Humans with dementia may not recognize beloved family members. Canines with dementia may exhibit the same trait. Not only does the dog not recognize his people, but he may not respond to his name, even if you know he can still hear.
If you are concerned your dog might have dementia, then take him for a check up. Your veterinarian will perform a physical examination on the dog, along with diagnostic testing to rule out underlying medical conditions. Fortunately, there is medication available for dog dementia. It eases many of the symptoms and improves the quality of life for you and your pet.
Do you have a depressed dog?
If your dog sits facing wall day after day, he may suffer from depression. Again, the symptoms of canine depression aren’t that different from those afflicting humans. Look for less activity, withdrawal from people and personality changes.
It’s not just a dog facing the wall that indicates depression. Other symptoms indicative of a depressed dog include excessive licking and chewing, changes in sleeping and eating habits and the loss of interest in activities they once enjoyed.
If your dog no longer gets excited about the prospect of a walk or car ride, something is wrong. Canine depression can result from physical issues, so take your pet to the vet for an examination.
Causes of depression in dogs aren’t always obvious, but sometimes they aren’t hard to figure out. The loss of an owner, family member or another pet in the household may cause depression. Any significant change – such as moving to a new home or a schedule leaving less time for Fido- may trigger depression.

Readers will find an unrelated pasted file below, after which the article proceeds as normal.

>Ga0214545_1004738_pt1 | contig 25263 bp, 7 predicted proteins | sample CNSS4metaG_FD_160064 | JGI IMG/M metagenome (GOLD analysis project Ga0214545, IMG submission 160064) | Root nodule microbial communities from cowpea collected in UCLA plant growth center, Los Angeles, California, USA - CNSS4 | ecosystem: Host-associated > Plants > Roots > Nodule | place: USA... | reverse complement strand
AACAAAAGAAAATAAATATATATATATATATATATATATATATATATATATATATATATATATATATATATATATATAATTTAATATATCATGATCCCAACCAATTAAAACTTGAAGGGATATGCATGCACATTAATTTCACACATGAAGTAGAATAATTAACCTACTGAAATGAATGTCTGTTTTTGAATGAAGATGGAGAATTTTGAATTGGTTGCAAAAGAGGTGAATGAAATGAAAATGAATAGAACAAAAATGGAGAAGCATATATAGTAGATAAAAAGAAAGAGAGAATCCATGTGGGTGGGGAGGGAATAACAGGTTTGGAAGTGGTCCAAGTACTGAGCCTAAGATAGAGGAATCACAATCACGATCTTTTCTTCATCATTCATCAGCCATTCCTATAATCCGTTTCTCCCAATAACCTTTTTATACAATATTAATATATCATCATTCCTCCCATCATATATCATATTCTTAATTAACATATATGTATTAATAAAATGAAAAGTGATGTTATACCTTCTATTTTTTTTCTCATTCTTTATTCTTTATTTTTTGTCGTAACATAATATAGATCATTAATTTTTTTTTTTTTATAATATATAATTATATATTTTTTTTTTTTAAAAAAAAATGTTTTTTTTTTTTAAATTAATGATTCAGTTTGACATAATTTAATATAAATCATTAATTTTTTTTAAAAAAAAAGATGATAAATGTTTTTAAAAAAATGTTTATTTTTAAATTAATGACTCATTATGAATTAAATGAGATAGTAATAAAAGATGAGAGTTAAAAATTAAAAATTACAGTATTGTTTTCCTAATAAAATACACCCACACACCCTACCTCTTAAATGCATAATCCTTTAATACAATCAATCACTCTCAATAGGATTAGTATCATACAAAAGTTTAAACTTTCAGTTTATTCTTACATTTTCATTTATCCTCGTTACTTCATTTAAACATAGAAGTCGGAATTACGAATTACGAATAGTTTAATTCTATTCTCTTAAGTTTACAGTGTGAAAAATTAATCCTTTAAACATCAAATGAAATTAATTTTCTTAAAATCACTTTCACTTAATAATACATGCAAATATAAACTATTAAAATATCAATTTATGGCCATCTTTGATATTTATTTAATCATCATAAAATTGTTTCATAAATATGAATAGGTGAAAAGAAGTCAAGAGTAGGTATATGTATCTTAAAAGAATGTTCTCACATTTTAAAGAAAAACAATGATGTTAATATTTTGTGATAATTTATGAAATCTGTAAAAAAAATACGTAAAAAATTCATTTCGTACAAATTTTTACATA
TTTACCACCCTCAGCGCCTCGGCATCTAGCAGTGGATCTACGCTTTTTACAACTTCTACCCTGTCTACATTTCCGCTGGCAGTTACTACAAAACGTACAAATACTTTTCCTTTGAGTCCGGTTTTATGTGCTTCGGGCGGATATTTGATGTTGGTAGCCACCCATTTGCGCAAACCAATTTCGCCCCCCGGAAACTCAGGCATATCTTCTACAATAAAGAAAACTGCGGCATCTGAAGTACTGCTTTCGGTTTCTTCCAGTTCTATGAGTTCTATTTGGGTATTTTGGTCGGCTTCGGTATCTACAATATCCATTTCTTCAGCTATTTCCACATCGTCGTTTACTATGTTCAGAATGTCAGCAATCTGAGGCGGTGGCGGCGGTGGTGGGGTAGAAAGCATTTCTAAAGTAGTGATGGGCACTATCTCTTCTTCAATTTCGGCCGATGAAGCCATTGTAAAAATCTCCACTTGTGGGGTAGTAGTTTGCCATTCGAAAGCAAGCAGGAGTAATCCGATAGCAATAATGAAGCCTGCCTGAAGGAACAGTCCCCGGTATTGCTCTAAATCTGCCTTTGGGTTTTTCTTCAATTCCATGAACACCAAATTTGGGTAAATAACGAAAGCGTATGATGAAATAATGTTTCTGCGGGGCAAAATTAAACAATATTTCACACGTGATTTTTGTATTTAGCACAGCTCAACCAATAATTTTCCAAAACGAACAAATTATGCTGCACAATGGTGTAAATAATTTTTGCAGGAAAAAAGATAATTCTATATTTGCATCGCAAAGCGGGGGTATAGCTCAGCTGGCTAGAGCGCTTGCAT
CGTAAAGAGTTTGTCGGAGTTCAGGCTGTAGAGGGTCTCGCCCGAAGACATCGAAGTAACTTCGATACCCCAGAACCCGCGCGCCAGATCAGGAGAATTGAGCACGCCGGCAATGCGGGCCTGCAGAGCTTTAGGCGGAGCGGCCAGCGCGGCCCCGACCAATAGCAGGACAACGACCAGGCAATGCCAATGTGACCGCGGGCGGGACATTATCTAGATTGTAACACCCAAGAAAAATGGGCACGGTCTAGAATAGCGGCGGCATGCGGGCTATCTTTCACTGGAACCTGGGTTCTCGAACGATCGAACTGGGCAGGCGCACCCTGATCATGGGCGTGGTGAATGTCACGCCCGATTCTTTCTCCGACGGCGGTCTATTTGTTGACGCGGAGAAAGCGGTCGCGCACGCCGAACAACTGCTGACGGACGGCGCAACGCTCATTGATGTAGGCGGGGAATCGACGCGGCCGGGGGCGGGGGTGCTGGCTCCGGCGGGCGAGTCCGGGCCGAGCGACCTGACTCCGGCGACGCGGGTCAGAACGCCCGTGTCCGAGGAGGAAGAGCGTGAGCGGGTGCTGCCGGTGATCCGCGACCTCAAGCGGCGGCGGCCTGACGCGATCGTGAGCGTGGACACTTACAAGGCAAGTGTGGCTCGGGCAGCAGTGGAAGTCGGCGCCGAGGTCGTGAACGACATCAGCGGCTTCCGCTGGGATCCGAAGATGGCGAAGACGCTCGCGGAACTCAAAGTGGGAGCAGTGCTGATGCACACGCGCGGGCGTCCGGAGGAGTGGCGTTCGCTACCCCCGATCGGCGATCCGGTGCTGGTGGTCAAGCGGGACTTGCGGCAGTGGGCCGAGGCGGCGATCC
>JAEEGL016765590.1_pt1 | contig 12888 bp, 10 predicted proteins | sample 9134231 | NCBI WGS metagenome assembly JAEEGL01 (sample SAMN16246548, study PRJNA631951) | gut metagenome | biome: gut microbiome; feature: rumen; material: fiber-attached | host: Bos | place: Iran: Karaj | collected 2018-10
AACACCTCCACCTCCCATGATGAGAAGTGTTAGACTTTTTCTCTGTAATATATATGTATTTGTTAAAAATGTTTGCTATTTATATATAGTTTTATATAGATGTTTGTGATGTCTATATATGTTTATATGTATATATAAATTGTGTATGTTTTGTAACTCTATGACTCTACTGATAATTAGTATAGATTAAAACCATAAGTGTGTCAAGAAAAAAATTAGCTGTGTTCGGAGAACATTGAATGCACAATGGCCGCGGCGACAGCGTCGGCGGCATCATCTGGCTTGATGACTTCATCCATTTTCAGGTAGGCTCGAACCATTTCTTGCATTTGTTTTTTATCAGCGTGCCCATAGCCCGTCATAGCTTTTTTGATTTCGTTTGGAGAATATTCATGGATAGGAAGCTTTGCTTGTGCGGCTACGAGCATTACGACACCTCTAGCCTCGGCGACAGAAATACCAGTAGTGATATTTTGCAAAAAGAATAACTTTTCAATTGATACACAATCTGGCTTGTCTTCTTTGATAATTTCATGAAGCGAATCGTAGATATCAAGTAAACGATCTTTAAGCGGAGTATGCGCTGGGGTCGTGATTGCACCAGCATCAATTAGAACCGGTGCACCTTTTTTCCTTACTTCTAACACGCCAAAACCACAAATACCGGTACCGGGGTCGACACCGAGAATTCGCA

Depending on the diagnosis, behavioral therapy may help your dog get back into his groove. Medication, including the types of antidepressants used to help people, also lifts the spirits of canines. Yes, depressed dogs may have Prozac or Paxil prescribed, and these drugs may make all the difference in your dog’s mood.
Vestibular disease in dogs
If you find your dog running into a wall along with other odd symptoms, he could have vestibular disease. The vestibular system maintains balance. When it is out of whack, all sorts of things go awry. The condition is so common it has earned the moniker, “old dog’s disease.”
Besides disorientation, symptoms of vestibular disease include head tilt and balance loss. The eyes start jerking, a condition known as nystagmus. Overall, it’s a scary scenario.
[wp_ad_camp_1]Vestibular disease may result from ear infections, injury, tumors or diseases such as hypothyroidism. The majority of cases have no known cause. These are referred to as “idiopathic canine vestibular disease.”
The veterinarian performs a clinical evaluation of the dog. Blood and urine is taken for testing. If a tumor is suspected, an MRI is scheduled.
Treatment depends on the diagnosis. A dog with a middle ear infection receives antibiotics. Sedation may help dogs running into walls or falling over.
But try not to panic, as there’s good news about most cases of vestibular disease.
The majority of dogs recover within a few weeks, as long a tumor or life-threatening disorder wasn’t the cause. Once recovered, dogs are back to normal, although some may retain a head tilt.
My Dog Is Staring At The Wall Or Head Pressing
If your dog is staring at the wall there are a number of possible reasons why, ranging from dog dementia to dog depression.
But a dog head pressing is an even more serious matter.
Head pressing in dogs doesn’t need to literally mean a “dog head against wall.” The dog may head press into any solid object. The same holds true for a dog staring at a wall – it could involve a dog staring at nothing.
References and Further Reading
- Gruen, ME. DVM, MVPH, DACVB. Cognitive Dysfunction. North Carolina State University
- Landsberg, GM. Behavioral Problems of Dogs. Normal Social Behavior and Behavioral Problems of Domestic Animals. MSD Manual.
- Vascular Accident In The Brain. Mar Vista Animal Medical Center.
- Vestibular Disease in Dogs and Cats. Vestibular Disorders Association.